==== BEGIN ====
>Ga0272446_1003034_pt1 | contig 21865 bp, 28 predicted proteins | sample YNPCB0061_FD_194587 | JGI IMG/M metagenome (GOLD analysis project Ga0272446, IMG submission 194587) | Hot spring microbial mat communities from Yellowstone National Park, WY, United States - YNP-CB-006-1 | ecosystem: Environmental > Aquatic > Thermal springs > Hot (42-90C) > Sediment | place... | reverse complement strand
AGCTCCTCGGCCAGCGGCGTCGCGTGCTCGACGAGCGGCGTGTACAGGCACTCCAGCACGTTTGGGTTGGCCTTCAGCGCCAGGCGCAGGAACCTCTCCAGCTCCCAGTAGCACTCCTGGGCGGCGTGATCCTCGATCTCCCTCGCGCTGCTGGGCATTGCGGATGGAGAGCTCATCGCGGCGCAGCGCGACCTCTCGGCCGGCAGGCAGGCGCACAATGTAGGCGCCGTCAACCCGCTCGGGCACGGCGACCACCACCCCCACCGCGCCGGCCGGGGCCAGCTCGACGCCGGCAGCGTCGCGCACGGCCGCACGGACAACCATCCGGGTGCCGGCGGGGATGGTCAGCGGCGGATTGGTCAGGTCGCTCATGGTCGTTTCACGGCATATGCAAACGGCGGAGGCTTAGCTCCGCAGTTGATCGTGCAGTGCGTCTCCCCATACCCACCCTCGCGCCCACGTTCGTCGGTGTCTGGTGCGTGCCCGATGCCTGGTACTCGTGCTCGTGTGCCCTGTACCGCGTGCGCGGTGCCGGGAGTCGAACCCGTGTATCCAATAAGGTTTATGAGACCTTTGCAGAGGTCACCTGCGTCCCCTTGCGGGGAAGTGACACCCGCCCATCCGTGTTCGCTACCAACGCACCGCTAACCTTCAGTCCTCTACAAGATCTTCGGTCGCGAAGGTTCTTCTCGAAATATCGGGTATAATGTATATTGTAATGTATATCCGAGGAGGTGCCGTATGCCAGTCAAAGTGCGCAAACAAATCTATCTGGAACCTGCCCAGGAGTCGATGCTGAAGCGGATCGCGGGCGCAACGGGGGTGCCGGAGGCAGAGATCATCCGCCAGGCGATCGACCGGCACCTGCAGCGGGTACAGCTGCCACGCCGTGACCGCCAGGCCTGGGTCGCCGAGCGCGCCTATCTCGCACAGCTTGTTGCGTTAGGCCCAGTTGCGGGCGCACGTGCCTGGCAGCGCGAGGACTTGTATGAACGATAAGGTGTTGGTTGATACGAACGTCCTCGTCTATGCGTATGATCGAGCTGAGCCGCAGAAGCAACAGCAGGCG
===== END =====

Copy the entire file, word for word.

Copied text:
>Ga0272446_1003034_pt1 | contig 21865 bp, 28 predicted proteins | sample YNPCB0061_FD_194587 | JGI IMG/M metagenome (GOLD analysis project Ga0272446, IMG submission 194587) | Hot spring microbial mat communities from Yellowstone National Park, WY, United States - YNP-CB-006-1 | ecosystem: Environmental > Aquatic > Thermal springs > Hot (42-90C) > Sediment | place... | reverse complement strand
AGCTCCTCGGCCAGCGGCGTCGCGTGCTCGACGAGCGGCGTGTACAGGCACTCCAGCACGTTTGGGTTGGCCTTCAGCGCCAGGCGCAGGAACCTCTCCAGCTCCCAGTAGCACTCCTGGGCGGCGTGATCCTCGATCTCCCTCGCGCTGCTGGGCATTGCGGATGGAGAGCTCATCGCGGCGCAGCGCGACCTCTCGGCCGGCAGGCAGGCGCACAATGTAGGCGCCGTCAACCCGCTCGGGCACGGCGACCACCACCCCCACCGCGCCGGCCGGGGCCAGCTCGACGCCGGCAGCGTCGCGCACGGCCGCACGGACAACCATCCGGGTGCCGGCGGGGATGGTCAGCGGCGGATTGGTCAGGTCGCTCATGGTCGTTTCACGGCATATGCAAACGGCGGAGGCTTAGCTCCGCAGTTGATCGTGCAGTGCGTCTCCCCATACCCACCCTCGCGCCCACGTTCGTCGGTGTCTGGTGCGTGCCCGATGCCTGGTACTCGTGCTCGTGTGCCCTGTACCGCGTGCGCGGTGCCGGGAGTCGAACCCGTGTATCCAATAAGGTTTATGAGACCTTTGCAGAGGTCACCTGCGTCCCCTTGCGGGGAAGTGACACCCGCCCATCCGTGTTCGCTACCAACGCACCGCTAACCTTCAGTCCTCTACAAGATCTTCGGTCGCGAAGGTTCTTCTCGAAATATCGGGTATAATGTATATTGTAATGTATATCCGAGGAGGTGCCGTATGCCAGTCAAAGTGCGCAAACAAATCTATCTGGAACCTGCCCAGGAGTCGATGCTGAAGCGGATCGCGGGCGCAACGGGGGTGCCGGAGGCAGAGATCATCCGCCAGGCGATCGACCGGCACCTGCAGCGGGTACAGCTGCCACGCCGTGACCGCCAGGCCTGGGTCGCCGAGCGCGCCTATCTCGCACAGCTTGTTGCGTTAGGCCCAGTTGCGGGCGCACGTGCCTGGCAGCGCGAGGACTTGTATGAACGATAAGGTGTTGGTTGATACGAACGTCCTCGTCTATGCGTATGATCGAGCTGAGCCGCAGAAGCAACAGCAGGCG